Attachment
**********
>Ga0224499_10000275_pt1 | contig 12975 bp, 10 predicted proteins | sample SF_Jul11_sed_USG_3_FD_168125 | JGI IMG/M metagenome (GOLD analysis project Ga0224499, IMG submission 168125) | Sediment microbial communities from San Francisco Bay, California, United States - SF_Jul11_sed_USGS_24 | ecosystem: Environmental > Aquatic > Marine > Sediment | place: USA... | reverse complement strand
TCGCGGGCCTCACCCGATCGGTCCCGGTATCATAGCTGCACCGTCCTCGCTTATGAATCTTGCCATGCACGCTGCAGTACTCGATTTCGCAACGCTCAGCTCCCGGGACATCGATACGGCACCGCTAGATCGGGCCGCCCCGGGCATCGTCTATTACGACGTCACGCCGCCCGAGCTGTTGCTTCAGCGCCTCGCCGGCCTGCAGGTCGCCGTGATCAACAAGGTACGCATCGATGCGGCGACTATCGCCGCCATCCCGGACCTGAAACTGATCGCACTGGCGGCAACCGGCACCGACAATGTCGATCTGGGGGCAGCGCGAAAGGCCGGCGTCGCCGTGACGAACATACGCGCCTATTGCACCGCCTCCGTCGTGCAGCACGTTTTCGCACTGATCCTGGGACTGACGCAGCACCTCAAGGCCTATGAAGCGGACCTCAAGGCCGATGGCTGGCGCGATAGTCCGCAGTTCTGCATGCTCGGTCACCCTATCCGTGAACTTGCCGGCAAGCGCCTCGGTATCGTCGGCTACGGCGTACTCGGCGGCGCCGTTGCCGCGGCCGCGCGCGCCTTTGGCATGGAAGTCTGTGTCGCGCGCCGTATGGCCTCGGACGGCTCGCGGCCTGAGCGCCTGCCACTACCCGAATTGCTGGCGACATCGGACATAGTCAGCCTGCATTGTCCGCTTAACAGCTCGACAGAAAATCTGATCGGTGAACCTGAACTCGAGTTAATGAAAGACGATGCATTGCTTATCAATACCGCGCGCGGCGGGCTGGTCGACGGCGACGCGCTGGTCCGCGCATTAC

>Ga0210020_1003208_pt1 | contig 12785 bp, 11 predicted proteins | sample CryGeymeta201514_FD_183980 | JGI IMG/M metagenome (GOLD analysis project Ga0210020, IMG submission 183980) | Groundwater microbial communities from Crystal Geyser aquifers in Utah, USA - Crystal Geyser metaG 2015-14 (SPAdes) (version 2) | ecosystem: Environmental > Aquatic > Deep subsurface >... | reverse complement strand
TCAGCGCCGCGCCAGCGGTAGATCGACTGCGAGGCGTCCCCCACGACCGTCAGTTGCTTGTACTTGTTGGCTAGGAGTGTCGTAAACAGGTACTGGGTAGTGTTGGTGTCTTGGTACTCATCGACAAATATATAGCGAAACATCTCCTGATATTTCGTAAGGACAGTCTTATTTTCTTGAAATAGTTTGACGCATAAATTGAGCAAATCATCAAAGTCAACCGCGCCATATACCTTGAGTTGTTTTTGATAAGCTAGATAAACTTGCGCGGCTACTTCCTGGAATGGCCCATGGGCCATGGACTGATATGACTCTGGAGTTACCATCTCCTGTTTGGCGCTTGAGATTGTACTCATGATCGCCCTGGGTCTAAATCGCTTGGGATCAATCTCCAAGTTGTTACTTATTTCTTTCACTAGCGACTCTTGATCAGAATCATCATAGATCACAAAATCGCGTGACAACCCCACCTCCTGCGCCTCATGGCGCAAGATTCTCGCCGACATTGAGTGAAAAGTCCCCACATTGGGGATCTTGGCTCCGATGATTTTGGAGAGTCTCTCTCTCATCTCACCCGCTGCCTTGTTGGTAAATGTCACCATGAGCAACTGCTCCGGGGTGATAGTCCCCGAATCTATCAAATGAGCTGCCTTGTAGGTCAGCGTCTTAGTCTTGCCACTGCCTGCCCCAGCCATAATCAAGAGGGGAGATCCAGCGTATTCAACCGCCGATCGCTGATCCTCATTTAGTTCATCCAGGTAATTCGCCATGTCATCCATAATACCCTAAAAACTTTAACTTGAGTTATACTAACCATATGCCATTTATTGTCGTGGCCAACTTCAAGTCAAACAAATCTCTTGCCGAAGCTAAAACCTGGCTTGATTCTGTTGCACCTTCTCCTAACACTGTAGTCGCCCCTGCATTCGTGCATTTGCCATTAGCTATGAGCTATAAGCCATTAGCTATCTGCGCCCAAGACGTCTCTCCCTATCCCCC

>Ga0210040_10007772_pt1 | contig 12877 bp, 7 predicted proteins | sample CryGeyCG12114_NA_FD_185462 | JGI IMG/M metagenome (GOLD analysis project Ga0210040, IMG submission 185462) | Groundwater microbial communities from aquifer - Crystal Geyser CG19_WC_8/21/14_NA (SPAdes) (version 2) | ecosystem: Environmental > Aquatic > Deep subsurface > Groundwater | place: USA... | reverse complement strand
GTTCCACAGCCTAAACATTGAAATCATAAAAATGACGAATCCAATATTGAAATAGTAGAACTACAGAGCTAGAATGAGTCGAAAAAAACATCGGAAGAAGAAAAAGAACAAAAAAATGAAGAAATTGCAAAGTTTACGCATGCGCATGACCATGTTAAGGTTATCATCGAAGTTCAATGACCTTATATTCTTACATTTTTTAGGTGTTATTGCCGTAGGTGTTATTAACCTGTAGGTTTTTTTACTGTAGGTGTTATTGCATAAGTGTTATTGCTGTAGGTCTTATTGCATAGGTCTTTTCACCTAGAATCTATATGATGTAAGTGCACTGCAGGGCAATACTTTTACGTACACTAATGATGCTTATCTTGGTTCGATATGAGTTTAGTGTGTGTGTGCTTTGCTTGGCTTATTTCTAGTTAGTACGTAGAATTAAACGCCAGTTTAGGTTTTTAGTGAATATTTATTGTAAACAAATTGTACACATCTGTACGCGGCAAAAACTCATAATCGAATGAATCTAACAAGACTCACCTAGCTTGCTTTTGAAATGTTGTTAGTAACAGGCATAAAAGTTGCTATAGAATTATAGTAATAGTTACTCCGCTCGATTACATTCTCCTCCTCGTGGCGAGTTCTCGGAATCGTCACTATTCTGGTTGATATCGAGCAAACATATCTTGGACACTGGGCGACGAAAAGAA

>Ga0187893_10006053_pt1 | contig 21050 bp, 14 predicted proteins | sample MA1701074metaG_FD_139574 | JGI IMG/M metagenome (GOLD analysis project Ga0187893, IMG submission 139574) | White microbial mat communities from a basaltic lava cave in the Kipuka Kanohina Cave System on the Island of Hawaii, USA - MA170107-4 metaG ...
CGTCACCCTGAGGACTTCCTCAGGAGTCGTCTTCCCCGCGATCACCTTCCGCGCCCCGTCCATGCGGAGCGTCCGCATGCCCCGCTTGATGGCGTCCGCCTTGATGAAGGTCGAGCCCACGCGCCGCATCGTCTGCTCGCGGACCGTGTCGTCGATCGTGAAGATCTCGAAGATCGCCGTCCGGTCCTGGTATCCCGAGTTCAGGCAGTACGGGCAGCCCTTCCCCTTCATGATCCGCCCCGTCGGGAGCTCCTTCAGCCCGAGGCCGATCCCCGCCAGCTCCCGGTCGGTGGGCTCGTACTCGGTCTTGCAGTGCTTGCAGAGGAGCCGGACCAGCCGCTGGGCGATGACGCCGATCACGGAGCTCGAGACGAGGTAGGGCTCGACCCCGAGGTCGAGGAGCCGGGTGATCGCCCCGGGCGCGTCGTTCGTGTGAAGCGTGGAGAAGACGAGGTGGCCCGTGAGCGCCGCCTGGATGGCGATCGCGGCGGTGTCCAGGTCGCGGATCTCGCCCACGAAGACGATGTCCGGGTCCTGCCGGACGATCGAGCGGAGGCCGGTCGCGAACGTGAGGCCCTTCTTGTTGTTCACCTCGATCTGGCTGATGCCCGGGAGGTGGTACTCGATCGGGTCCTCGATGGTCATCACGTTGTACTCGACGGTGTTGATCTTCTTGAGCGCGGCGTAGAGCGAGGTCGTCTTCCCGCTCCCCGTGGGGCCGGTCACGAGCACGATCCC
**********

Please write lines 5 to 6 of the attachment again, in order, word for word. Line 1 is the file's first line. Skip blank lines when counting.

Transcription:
>Ga0210040_10007772_pt1 | contig 12877 bp, 7 predicted proteins | sample CryGeyCG12114_NA_FD_185462 | JGI IMG/M metagenome (GOLD analysis project Ga0210040, IMG submission 185462) | Groundwater microbial communities from aquifer - Crystal Geyser CG19_WC_8/21/14_NA (SPAdes) (version 2) | ecosystem: Environmental > Aquatic > Deep subsurface > Groundwater | place: USA... | reverse complement strand
GTTCCACAGCCTAAACATTGAAATCATAAAAATGACGAATCCAATATTGAAATAGTAGAACTACAGAGCTAGAATGAGTCGAAAAAAACATCGGAAGAAGAAAAAGAACAAAAAAATGAAGAAATTGCAAAGTTTACGCATGCGCATGACCATGTTAAGGTTATCATCGAAGTTCAATGACCTTATATTCTTACATTTTTTAGGTGTTATTGCCGTAGGTGTTATTAACCTGTAGGTTTTTTTACTGTAGGTGTTATTGCATAAGTGTTATTGCTGTAGGTCTTATTGCATAGGTCTTTTCACCTAGAATCTATATGATGTAAGTGCACTGCAGGGCAATACTTTTACGTACACTAATGATGCTTATCTTGGTTCGATATGAGTTTAGTGTGTGTGTGCTTTGCTTGGCTTATTTCTAGTTAGTACGTAGAATTAAACGCCAGTTTAGGTTTTTAGTGAATATTTATTGTAAACAAATTGTACACATCTGTACGCGGCAAAAACTCATAATCGAATGAATCTAACAAGACTCACCTAGCTTGCTTTTGAAATGTTGTTAGTAACAGGCATAAAAGTTGCTATAGAATTATAGTAATAGTTACTCCGCTCGATTACATTCTCCTCCTCGTGGCGAGTTCTCGGAATCGTCACTATTCTGGTTGATATCGAGCAAACATATCTTGGACACTGGGCGACGAAAAGAA